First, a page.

11 agosto 2016

Maria Candida Gentile Luberon (2012)

"There are a few things that I've learned in life: always throw salt over your left shoulder, keep rosemary by your garden gate, plant lavender for good luck, and fall in love whenever you can” A. Hoffman

Last week I was so lucky to be in Carovigno for Smell Festival Estate and to spend some time talking to Maria Candida Gentile about her creative world. Travelling is an intense dimension to her where smells get impressed in mind like a travel diary: "I came to Puglia by car, loaded by the smell of hay, of the garrigue. It's already like imagining a perfume".
Then I also had the chance to smell again some of her creations among which Luberon, a beautiful lavender she imagined while travelling in South France. Lavender is rarely my cup of tea, but I have some pretty noteworthy exceptions. What I smell here is bewitching and instantly took my memory back to Practical Magic, the popular novel by Alice Hoffman, and to the review I wrote four years ago for The Perfume Magazine. Moreover now it's lavender harvest time so let me repost an excerpt here.

Luberon was launched in 2012 as part of the Exclusive Line of Extrait de parfum together with Lady Day, a lush gardenia inspired by Billie Holliday, Burlesque, a playful iris as sexy as a feathers fan and Gentile (Maria Candida's surname but also the Italian word for gentle) based on a citrus-osmantus-vetiver combo. What surprisingly won me over about Luberon is lavender, smelling round and relaxing as I’ve never smelled it since Caron Pour un Homme. Forget about spike lavender sachets or barbershop aftershaves as here it is presented in a contemporary, uplifting way.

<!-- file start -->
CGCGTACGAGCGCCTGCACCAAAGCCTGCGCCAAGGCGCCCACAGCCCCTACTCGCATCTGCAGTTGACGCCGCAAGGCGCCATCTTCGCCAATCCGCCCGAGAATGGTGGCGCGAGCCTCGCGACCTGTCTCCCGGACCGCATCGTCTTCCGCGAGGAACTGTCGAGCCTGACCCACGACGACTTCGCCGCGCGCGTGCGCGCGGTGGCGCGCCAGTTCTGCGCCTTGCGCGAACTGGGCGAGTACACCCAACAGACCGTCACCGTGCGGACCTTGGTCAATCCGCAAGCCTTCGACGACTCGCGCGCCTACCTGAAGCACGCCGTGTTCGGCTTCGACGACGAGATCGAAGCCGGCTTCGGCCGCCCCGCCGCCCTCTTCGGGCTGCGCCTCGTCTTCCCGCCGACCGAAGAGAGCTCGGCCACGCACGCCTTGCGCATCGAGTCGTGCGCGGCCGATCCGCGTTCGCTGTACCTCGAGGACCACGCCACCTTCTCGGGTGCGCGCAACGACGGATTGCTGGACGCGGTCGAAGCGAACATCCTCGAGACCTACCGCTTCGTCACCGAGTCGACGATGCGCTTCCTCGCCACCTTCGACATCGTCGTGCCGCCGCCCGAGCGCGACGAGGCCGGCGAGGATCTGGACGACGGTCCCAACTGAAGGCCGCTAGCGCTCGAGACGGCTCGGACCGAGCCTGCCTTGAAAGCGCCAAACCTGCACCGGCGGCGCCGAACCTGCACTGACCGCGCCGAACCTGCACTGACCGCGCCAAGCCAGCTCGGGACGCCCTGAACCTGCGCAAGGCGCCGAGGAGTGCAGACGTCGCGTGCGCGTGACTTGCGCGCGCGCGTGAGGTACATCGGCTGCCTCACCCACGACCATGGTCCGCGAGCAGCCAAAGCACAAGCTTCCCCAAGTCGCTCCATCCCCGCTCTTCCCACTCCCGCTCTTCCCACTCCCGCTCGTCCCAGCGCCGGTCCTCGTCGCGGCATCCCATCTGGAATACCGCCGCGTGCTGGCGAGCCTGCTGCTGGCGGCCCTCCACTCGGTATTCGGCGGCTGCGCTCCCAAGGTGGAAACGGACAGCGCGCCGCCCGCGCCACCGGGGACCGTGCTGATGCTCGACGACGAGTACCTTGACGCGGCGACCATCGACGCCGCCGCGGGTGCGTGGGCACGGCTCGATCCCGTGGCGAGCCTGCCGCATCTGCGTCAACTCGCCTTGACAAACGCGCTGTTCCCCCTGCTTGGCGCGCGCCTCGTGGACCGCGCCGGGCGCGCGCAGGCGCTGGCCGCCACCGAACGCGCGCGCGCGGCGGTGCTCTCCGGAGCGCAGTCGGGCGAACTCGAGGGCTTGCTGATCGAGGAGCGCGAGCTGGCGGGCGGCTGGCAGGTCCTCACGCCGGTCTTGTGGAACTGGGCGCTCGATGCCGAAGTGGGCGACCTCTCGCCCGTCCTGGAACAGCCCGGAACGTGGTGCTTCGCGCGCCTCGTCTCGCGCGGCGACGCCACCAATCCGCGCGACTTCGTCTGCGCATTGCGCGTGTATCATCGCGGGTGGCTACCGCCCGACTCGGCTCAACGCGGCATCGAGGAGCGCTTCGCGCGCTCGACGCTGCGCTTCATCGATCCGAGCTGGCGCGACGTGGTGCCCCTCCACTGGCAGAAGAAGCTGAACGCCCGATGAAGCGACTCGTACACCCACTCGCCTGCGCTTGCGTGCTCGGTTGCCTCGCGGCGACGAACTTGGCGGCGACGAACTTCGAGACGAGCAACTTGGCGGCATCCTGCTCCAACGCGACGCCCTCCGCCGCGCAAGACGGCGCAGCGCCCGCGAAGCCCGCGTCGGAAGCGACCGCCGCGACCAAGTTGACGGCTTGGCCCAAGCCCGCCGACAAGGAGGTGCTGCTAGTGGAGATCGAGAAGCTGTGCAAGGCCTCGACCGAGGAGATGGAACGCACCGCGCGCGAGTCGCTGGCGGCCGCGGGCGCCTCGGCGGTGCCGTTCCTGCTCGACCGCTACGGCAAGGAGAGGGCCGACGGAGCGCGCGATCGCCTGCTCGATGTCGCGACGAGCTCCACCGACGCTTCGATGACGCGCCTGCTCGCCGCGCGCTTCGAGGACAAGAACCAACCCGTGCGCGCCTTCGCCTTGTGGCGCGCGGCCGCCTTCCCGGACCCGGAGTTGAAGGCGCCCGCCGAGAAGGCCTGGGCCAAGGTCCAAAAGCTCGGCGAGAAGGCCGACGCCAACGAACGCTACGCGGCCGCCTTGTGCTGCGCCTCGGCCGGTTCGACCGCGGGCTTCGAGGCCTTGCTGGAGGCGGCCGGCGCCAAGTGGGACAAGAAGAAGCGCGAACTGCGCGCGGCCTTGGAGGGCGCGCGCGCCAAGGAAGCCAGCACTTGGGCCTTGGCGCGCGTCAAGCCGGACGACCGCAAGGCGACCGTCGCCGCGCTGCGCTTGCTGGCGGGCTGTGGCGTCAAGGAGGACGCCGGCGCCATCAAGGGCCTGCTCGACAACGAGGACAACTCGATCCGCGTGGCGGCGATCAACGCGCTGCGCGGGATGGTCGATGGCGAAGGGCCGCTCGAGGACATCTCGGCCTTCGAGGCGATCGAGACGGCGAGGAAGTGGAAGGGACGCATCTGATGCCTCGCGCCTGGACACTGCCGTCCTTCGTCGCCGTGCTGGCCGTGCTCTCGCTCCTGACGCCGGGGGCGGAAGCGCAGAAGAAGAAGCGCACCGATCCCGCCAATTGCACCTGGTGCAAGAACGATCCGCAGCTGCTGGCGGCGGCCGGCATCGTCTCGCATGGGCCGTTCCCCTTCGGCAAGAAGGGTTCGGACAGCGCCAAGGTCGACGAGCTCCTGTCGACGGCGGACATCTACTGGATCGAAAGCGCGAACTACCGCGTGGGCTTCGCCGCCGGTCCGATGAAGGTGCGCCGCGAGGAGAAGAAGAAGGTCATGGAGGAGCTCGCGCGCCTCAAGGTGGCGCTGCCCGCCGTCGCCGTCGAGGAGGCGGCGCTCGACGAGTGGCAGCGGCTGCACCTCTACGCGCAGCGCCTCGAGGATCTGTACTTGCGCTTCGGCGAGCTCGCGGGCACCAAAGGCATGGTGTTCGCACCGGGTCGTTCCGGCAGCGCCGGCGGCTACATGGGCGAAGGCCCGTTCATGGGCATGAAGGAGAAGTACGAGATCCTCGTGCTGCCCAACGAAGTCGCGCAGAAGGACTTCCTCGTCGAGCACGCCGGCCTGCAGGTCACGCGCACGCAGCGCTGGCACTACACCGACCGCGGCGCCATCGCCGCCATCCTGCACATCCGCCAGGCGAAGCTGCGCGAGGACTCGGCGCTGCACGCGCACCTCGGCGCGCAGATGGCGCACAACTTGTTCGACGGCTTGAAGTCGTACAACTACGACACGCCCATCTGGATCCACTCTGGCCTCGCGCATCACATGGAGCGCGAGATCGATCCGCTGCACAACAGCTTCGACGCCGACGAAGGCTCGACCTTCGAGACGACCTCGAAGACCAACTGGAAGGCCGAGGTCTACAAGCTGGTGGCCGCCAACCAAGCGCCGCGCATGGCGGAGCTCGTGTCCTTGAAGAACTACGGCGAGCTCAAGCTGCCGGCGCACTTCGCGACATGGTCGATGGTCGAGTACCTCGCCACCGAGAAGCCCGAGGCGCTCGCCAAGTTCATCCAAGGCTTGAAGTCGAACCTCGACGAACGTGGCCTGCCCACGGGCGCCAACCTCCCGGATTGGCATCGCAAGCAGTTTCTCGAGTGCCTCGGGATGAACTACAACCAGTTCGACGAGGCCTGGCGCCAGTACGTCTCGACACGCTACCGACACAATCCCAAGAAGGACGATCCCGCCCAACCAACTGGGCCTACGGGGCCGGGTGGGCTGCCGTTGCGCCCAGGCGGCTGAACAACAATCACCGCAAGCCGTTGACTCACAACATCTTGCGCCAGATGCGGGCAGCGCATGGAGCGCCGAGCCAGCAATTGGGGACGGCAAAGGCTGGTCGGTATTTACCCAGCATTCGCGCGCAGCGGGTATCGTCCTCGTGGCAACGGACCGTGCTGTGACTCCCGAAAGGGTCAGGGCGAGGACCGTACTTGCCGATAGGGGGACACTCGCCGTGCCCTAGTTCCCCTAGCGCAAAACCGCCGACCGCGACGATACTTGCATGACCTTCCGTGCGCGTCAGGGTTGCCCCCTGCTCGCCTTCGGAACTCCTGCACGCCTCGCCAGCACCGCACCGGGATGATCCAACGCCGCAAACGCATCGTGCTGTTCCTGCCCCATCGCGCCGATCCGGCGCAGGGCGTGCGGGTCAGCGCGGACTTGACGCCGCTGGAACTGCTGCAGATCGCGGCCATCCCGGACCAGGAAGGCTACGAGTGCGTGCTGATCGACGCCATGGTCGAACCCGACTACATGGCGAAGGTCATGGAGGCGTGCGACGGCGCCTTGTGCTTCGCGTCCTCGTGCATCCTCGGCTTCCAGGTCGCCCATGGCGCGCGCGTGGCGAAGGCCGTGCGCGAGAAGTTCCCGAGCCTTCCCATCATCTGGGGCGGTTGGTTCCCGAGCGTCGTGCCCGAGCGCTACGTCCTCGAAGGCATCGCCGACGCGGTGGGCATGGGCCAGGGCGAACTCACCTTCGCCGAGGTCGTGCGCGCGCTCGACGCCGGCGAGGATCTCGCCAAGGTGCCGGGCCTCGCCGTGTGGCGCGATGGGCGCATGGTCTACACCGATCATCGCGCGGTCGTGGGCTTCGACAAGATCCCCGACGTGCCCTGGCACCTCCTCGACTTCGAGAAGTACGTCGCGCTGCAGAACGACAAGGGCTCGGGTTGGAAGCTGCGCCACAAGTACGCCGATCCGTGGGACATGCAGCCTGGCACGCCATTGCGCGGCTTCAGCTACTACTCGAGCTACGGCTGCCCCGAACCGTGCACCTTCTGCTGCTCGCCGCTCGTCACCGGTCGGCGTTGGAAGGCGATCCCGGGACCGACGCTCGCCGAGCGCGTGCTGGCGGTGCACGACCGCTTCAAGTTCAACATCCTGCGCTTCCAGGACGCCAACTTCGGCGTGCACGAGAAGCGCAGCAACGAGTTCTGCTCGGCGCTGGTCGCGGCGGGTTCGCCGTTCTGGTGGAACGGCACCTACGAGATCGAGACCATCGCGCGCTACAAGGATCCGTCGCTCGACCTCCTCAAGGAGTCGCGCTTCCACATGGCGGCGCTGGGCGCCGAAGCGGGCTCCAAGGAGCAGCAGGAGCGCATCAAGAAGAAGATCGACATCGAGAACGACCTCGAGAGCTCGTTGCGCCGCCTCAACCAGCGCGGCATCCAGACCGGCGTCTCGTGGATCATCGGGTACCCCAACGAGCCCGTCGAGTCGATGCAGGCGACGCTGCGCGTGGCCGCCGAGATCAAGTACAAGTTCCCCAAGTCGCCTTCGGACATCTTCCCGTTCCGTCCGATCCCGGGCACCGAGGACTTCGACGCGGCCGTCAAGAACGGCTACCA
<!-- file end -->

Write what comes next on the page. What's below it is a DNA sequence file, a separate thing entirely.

Maria Candida Gentile at Smell Festival Estate
Luberon is named after a small area near Grasse in the South of France renowned for its lavender fields. While I’ve never been there, Maria Candida studied perfumery in Grasse and still visits the region often, to source raw materials and for leisure. The rendered olfactory landscape is a corner of Provence in bright colours. Violet fields are there, sunbathing in June’s heat and exhaling their sweet cloud of flowers and hay. There are woods far away and the breeze coming from the hills is fresh and moist, carrying the verdancy of garrigue, a mix of aromatic plants, rosmary and above all peppermint. This smell speaks to me, it recalls me when I was a child and my grandmother used to send me in the garden to pick herbs for cooking. The smell of crushed leaves and stems left on the fingers was incredible and of course, there was always a yummy reward for helping.

The empire of light - René Magritte (1953)
But there's much more in this landscape: a floral tenderness shows up wrapping everything with a mellow honey and rendering a complex texture dashed with oakmoss in the background. The brilliant minty rose explored here reminds the recent one in Rrose Sélavy, the latest introduction of Maria Candida. Her compositions though are never just canvases in a vedutista style, but surrealistic paintings like Magritte’s, where even the quiet landscape of a tidy garden whispers an emotional call. “Only what comes from the heart can touch the heart” remembers us this Gentle Lady of perfumery. In fact the beauty of this juice is touching. Here you can feel the warmth of the sun kissing your face as hints of May rose and fruity jasmine tease your nose. Just a little imagination is needed to hear bees humming through the violet rows, collecting pollen for their fragrant gold.

Luberon on skin feels like a glove, lingering with its powdery softness for hours. Inhale and you'll understand the power of this spell.

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